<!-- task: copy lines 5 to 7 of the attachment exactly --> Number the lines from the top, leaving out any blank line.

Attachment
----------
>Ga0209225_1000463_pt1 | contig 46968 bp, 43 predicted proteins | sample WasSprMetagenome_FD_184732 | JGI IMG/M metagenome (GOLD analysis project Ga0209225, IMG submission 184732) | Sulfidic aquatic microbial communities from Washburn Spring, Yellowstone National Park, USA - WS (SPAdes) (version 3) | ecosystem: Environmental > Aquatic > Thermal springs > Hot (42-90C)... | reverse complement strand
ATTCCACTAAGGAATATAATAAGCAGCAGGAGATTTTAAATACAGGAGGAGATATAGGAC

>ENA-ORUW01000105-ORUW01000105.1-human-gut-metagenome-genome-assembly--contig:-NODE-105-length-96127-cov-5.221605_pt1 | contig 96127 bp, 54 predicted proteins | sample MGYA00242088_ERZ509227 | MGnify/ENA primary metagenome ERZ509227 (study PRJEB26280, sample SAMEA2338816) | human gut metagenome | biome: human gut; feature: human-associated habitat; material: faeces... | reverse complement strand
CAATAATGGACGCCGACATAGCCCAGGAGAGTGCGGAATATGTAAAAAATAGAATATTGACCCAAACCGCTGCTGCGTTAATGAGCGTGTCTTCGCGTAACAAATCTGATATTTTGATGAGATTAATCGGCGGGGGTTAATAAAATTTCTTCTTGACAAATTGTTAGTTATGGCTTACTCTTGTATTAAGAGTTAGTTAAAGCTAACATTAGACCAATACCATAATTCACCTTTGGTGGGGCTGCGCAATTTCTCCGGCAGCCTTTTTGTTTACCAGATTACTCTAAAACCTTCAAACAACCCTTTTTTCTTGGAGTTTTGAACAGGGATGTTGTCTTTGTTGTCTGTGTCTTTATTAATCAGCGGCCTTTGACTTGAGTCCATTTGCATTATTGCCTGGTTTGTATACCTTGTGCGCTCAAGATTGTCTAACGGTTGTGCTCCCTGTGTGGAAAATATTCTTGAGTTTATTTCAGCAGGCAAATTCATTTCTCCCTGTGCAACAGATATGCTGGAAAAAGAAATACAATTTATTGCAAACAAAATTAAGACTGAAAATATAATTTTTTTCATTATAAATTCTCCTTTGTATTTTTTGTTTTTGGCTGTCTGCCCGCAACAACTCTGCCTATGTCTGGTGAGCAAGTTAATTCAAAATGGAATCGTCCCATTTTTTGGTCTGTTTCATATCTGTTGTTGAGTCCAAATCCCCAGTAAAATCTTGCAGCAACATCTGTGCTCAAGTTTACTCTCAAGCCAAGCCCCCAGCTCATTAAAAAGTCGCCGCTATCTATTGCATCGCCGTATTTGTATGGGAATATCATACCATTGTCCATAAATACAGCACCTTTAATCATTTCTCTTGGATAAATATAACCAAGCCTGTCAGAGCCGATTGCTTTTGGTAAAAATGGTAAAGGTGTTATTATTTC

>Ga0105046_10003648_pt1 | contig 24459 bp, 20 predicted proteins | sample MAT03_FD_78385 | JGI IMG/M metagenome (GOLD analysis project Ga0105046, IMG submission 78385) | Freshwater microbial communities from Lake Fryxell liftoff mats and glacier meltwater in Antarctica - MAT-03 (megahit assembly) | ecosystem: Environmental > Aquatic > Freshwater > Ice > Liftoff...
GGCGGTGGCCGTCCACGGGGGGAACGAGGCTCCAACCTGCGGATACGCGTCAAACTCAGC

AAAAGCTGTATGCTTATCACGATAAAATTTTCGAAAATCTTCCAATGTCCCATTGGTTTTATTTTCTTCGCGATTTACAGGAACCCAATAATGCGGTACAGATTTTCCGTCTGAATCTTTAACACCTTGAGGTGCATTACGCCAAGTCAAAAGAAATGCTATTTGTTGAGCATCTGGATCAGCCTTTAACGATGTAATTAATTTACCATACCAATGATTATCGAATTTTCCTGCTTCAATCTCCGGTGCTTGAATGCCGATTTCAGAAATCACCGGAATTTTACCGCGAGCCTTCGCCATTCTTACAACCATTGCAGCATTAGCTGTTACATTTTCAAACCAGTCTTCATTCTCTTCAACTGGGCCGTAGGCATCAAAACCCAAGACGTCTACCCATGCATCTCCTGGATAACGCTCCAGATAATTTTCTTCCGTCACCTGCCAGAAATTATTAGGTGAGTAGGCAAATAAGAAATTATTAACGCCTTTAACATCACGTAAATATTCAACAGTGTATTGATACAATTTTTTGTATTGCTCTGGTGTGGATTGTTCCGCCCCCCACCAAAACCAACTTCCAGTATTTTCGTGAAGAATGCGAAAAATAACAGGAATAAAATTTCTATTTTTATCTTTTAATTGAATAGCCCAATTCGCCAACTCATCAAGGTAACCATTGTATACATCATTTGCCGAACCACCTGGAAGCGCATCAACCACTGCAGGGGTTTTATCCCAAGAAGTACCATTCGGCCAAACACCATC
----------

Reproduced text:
>Ga0105046_10003648_pt1 | contig 24459 bp, 20 predicted proteins | sample MAT03_FD_78385 | JGI IMG/M metagenome (GOLD analysis project Ga0105046, IMG submission 78385) | Freshwater microbial communities from Lake Fryxell liftoff mats and glacier meltwater in Antarctica - MAT-03 (megahit assembly) | ecosystem: Environmental > Aquatic > Freshwater > Ice > Liftoff...
GGCGGTGGCCGTCCACGGGGGGAACGAGGCTCCAACCTGCGGATACGCGTCAAACTCAGC

AAAAGCTGTATGCTTATCACGATAAAATTTTCGAAAATCTTCCAATGTCCCATTGGTTTTATTTTCTTCGCGATTTACAGGAACCCAATAATGCGGTACAGATTTTCCGTCTGAATCTTTAACACCTTGAGGTGCATTACGCCAAGTCAAAAGAAATGCTATTTGTTGAGCATCTGGATCAGCCTTTAACGATGTAATTAATTTACCATACCAATGATTATCGAATTTTCCTGCTTCAATCTCCGGTGCTTGAATGCCGATTTCAGAAATCACCGGAATTTTACCGCGAGCCTTCGCCATTCTTACAACCATTGCAGCATTAGCTGTTACATTTTCAAACCAGTCTTCATTCTCTTCAACTGGGCCGTAGGCATCAAAACCCAAGACGTCTACCCATGCATCTCCTGGATAACGCTCCAGATAATTTTCTTCCGTCACCTGCCAGAAATTATTAGGTGAGTAGGCAAATAAGAAATTATTAACGCCTTTAACATCACGTAAATATTCAACAGTGTATTGATACAATTTTTTGTATTGCTCTGGTGTGGATTGTTCCGCCCCCCACCAAAACCAACTTCCAGTATTTTCGTGAAGAATGCGAAAAATAACAGGAATAAAATTTCTATTTTTATCTTTTAATTGAATAGCCCAATTCGCCAACTCATCAAGGTAACCATTGTATACATCATTTGCCGAACCACCTGGAAGCGCATCAACCACTGCAGGGGTTTTATCCCAAGAAGTACCATTCGGCCAAACACCATC